Beginning to write through grief: A reflection & link to my poem at the Sultan’s Seal

I am, as many know, dealing with a multi-layered, complex grief—my mother, my father, and one of my closest friends—all lost within the last six months. When my parents died in July, I entertained an immediate grief project, my own mourning diary, an echo of Roland Barthes. I started with a subdued passion, an ache as intellectual as emotional. In truth, my emotions were, I can now see, constrained and intellectualized.

I was numb.

Others reached out to me in those early weeks, sharing their own stories. The terrain of grief is rocky, I was warned. The journey long. The pain uneven. But, although I am in mid-life, a loss of this nature—doubled and complicated—was something I had never faced.

Then my friend took her own life sometime on September 1st. Even though I knew, in my heart, that such an event was almost inevitable, the pain and anger tore me apart. I knew she had tried every available option she could afford to fight an erratic and devastating variation of bipolar disorder, and I fully respected her decision and her right to make it. But suddenly my world was a darker, lonelier place.

And she had lived half a world away.

Again, the first thing I thought of was to write. This time, my distance from her demanded and informed my need to write—and I knew exactly what I wanted to do. I wanted to gather words and sentences from her writing and our communications, and together with some photographs from my trip to visit her in South Africa, create an elegy.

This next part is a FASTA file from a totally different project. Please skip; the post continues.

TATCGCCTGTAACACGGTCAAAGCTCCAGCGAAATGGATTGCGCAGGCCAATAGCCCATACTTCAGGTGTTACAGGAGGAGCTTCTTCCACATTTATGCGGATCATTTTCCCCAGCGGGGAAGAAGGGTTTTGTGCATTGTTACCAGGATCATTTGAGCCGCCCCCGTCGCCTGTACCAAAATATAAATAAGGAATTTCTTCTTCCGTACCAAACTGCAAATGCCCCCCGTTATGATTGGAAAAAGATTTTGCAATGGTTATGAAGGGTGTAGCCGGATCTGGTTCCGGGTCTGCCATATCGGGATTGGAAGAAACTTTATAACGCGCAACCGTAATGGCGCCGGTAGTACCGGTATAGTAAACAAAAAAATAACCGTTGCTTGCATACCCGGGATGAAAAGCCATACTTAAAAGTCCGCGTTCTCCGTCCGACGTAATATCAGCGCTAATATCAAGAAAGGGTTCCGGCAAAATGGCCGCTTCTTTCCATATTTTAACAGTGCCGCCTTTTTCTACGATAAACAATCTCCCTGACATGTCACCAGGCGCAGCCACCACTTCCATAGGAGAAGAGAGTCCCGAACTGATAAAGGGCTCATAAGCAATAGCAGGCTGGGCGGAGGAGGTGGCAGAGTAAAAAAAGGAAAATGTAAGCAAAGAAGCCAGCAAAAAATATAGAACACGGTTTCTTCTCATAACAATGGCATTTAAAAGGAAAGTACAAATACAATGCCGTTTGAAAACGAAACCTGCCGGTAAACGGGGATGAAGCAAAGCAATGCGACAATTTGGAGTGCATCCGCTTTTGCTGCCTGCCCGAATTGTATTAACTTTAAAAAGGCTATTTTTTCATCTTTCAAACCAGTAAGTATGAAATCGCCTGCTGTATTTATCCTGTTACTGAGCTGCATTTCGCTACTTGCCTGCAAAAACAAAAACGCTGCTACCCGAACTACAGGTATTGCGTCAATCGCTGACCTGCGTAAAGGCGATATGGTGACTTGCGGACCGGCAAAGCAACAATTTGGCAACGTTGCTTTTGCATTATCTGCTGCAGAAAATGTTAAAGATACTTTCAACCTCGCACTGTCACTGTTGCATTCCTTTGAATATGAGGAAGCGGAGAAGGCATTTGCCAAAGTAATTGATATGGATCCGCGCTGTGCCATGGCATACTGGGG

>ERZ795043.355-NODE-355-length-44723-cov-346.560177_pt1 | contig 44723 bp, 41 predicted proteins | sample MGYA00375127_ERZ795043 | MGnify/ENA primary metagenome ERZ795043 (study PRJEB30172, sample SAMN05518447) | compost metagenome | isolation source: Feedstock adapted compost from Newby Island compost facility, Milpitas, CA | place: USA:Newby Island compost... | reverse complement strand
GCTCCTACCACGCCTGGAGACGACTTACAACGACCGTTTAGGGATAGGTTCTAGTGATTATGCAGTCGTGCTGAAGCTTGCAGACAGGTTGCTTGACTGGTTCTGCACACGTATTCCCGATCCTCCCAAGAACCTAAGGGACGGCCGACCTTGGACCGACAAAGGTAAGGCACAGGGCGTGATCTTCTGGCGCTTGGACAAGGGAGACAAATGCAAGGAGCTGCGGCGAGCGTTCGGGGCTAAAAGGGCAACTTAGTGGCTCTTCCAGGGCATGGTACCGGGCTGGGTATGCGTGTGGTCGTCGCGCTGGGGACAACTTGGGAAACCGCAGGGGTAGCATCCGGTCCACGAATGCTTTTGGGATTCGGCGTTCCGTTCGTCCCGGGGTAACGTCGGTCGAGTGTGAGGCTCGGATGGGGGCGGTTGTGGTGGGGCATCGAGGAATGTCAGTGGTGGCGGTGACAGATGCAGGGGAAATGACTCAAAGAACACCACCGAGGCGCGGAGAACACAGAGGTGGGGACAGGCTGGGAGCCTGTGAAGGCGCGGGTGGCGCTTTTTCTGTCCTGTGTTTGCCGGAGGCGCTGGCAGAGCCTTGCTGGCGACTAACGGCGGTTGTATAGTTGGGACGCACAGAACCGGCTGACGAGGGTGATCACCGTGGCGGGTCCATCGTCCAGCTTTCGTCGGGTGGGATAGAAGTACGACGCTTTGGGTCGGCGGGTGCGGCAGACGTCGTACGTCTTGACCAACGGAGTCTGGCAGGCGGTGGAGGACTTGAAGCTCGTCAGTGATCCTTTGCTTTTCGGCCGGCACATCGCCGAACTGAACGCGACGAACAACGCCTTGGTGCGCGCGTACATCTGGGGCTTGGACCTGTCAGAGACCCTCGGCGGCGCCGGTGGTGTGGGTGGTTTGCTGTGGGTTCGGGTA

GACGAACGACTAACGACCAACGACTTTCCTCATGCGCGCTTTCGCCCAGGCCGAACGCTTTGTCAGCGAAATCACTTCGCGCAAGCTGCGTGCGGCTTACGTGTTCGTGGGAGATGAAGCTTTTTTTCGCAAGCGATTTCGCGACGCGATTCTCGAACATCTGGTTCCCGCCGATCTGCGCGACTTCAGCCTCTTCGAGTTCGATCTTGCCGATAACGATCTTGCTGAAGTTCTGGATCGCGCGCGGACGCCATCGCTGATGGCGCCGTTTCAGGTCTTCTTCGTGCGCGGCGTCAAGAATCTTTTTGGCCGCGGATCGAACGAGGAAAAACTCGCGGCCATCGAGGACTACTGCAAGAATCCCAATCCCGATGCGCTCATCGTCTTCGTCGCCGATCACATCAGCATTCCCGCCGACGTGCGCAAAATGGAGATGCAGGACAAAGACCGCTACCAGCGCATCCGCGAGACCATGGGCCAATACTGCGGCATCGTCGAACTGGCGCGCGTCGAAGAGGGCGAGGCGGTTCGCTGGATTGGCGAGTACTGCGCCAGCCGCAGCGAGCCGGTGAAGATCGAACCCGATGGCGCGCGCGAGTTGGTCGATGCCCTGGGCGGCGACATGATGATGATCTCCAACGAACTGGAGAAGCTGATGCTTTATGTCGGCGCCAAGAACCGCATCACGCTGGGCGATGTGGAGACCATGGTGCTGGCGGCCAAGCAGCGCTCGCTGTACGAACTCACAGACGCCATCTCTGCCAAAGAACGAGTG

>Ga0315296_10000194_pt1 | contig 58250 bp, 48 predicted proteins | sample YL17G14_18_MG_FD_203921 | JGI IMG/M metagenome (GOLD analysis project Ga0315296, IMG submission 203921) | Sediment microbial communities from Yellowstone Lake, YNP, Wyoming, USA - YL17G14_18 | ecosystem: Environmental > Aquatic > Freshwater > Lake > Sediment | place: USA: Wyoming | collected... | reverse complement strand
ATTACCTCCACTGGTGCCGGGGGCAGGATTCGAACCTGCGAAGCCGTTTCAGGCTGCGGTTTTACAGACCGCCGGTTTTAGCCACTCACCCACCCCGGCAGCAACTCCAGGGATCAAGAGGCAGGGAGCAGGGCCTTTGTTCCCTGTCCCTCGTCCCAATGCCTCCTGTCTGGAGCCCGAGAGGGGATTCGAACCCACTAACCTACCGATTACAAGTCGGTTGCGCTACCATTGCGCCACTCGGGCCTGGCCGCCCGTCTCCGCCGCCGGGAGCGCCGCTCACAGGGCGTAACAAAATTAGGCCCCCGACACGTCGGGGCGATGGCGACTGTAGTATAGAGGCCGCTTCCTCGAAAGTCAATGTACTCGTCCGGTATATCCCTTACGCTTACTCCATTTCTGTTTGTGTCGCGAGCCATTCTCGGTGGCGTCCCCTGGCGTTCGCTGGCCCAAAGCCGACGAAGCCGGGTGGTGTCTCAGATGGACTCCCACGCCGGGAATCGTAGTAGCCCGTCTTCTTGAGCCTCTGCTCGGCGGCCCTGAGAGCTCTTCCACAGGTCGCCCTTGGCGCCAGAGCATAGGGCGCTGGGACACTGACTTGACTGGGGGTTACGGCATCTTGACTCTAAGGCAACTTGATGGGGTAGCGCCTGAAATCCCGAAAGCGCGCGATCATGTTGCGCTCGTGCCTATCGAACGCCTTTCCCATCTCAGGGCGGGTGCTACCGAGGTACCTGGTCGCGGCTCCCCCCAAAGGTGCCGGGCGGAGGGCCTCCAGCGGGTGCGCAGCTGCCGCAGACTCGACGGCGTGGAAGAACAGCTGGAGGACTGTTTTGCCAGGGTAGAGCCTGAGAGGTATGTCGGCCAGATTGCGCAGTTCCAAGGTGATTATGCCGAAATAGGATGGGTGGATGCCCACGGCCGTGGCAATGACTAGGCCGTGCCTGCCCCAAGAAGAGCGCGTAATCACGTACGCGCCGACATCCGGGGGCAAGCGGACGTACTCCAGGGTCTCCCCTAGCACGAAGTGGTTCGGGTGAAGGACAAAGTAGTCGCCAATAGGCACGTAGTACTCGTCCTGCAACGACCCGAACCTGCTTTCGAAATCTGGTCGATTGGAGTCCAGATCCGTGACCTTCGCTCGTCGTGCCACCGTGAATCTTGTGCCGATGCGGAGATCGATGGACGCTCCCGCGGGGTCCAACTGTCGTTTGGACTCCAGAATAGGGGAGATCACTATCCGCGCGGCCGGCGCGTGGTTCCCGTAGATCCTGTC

An offering.beach

Drawing inspiration from a prose piece by Breyten Breytenbach, and the sound driven writings of my friend, Daniela Cascella, I set to work. And I knew exactly where I wanted to publish this memorial if I was able to realize my vision—The Sultan’s Seal, a most wonderful space created and curated by Egyptian writer, Youssef Rakha.

The result, “And I will Tell You Something,” was published this past weekend. Three hundred words, five images and almost three months shaping, reshaping, listening and accepting the silence that emerged. This is perhaps the most emotionally demanding piece I have ever written. Yet, now five days after my words were finally set free in the world, I feel a tremendous sense of rightness. An element of peace. I still ache, but, with this prose poem, I feel I can begin to heal.

And I hope that others may find something in it too.

20 thoughts on “Beginning to write through grief: A reflection & link to my poem at the Sultan’s Seal

    • The writing was very slow. I could not really pull it together until I was coming out of a period of depression. Finishing it and having it published—and having it look so good with my photos—gives me some distance. I could not be there when her ashes were scattered, this is my memorial for her.

      Liked by 1 person

      • I’m battling. Her death and other things. It feels like the blogging community that ‘was’ has scattered to the wind since she left. Like she held us all together. I know life changes, but that doesn’t mean I have to like it. I was like you, wanted to contact her, but conflicted to give her her space. Guilt, guilt, regret. My mother’s suicide revisited. I wasn’t as close to her as you were. I can’t imagine your pain. I’m so sorry. Having prior experience, I should have done more. Love and take care xx

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